Robust RB Strategy

The robust RB strategy is one that takes the opposite approach of the Zero RB drafts. It is certainly a popular strategy currently with the lack of true bell-cows. The rationale is that instead of fading the RB position and hoping to grab upside options, you hammer the position early to give yourself options. Then, you look to fill out the rest of your roster.

The exact round that you should start looking elsewhere is up for debate. But, I tend to view it as you should fill your starting RB slots and any flex options that you can start one in before. The strategy itself is far more effective the more players that you can start that are RBs, as you are able to really drive that advantage of selecting the elite early.

How to implement this strategy

Running Back

As outlined above, you need to be taking RB options early and often. This is because you are looking to take those players and ride the (supposed) advantage to victory. The reason being that you want depth for any injuries that occur, and any lack of form your players might have. This allows you to target WRs on the waiver wire, rather than have to spend large amount of FAAB/ waiver priority on the RBs that emerge.

Wide Receiver

You are going to be fading this position early. Typically, if I’m using this strategy I’ll look to grab a mixture of players I think are bound to get a lot of targets and mix in some upside plays. Similar to how you would target RBs in the zero RB strategy.

Quarterback/ Tight End

Dealers choice. I’m typically a guy that will try and grab a few options late in drafts, in the hope I catch one that is about to blow up. If they don’t, then no worries, I can just cut them and move on. Unlike in other strategies you aren’t forced to grab one early to negate a disadvantage that you have at receiver or RB.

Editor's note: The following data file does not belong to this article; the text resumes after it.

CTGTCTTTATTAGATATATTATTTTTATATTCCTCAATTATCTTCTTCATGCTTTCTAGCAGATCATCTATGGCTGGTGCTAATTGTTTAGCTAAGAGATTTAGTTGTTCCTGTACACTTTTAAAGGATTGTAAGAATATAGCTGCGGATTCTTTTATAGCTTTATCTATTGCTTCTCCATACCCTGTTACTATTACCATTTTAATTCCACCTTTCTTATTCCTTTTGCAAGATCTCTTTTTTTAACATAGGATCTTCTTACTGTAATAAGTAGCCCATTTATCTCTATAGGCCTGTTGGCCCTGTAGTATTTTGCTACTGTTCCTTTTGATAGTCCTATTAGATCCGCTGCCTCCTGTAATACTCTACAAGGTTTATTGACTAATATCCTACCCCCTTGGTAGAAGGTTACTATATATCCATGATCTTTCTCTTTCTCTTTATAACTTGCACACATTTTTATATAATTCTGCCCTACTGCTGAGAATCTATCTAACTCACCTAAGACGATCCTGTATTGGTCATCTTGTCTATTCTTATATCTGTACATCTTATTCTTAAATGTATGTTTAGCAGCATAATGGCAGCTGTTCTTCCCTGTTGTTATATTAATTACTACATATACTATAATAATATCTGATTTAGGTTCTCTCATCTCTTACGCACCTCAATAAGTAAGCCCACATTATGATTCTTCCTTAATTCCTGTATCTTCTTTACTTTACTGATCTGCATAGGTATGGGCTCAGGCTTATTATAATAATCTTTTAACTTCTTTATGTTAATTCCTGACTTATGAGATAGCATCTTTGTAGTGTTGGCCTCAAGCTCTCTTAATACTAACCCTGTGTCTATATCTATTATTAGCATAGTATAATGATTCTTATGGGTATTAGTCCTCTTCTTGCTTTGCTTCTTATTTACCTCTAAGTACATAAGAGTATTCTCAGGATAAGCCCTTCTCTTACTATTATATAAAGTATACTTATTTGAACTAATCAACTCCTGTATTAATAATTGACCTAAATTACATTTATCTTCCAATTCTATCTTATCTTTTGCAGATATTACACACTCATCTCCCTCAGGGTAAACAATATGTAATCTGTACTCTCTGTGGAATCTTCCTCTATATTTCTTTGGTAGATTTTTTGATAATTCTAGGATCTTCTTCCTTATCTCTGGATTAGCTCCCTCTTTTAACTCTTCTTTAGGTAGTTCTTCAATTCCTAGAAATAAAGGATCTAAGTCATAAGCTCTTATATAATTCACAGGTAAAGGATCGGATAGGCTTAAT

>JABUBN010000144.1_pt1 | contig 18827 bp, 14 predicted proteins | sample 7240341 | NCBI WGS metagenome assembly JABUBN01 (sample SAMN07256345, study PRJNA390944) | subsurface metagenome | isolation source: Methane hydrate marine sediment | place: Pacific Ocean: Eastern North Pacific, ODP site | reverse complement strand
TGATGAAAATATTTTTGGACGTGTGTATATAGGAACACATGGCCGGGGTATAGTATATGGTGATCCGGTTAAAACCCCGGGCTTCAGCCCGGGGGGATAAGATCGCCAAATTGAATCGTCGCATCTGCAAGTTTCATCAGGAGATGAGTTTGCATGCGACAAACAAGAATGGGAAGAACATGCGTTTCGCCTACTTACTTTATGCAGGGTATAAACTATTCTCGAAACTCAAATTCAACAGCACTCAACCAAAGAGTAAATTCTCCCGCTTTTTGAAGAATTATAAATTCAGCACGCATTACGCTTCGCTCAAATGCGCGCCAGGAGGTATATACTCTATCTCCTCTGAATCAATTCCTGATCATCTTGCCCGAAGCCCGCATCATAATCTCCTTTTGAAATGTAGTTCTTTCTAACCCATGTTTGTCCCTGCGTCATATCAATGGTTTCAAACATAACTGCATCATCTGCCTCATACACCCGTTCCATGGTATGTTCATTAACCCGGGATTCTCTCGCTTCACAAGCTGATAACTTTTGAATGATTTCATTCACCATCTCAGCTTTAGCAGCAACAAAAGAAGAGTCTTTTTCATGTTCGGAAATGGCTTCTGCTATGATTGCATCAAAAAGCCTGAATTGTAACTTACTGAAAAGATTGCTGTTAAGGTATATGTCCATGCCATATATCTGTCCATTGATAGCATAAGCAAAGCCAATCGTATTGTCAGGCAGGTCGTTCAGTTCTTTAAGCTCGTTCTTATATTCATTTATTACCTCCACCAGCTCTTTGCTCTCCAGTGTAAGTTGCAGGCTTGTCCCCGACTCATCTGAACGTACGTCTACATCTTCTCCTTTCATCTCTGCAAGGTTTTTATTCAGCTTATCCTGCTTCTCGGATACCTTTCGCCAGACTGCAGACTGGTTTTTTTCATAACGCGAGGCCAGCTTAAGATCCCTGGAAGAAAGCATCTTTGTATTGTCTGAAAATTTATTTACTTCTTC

Mock Draft

To try and show you what the robust RB strategy looks like, I completed a 1 QB 12-team, 15-round half PPR draft. I was selecting from the 8 spot.

Below is the roster, and clicking through to the link will show how it ranked amongst other teams in the league.

If you want to see how this ranked amongst others in the league you can find it here

As you can see, I went RB early and often. Luckily I was then able to get some effective WR options- with Keenan Allen as my WR1. I also grabbed some players that could truly blow up in Stefon Diggs and Will Fuller.

Outside of that, I stayed true to my normal strategy of grabbing a few options at TE and QB.

WRs to Target

When I’m implementing this strategy, I’m looking to bring in a mix of stable options (for example, Keenan Allen) along with some players that have a chance to break out (for example, Will Fuller).

So splitting the position into those two groups some players that I’d consider strong targets (with an ADP of the 5th round and later, based on Fantasy Pros ADP)

Target Hogs

  • Tyler Lockett – WR19, Pick 5.01
  • Keenan Allen – WR20, Pick 5.03
  • Robert Woods – WR25, Pick 5.07
  • Jarvis Landry – WR30, Pick 6.05
  • Julian Edelman – WR34, Pick 7.01
  • Jamison Crowder – WR45, Pick 10.09

Upside/ Boom Players

  • D.J. Chark – WR21, Pick 5.04
  • D.K. Metcalf – WR23, Pick 5.05
  • Terry McLaurin – WR24, Pick 5.06
  • A.J. Green – WR28, Pick 6.11
  • Will Fuller – WR35, Pick 7.05
  • Marvin Jones – WR36, Pick 7.12

So, hopefully that helps you understand the Robust RB strategy. What do you think to it?

What are your thoughts on the Zero RB strategy in 2020? Let us know! You can find us on TwitterFacebook, or Instagram. You can find our other strategy articles here.

Image Credit: Brace Hemmelgarn – USA TODAY Sports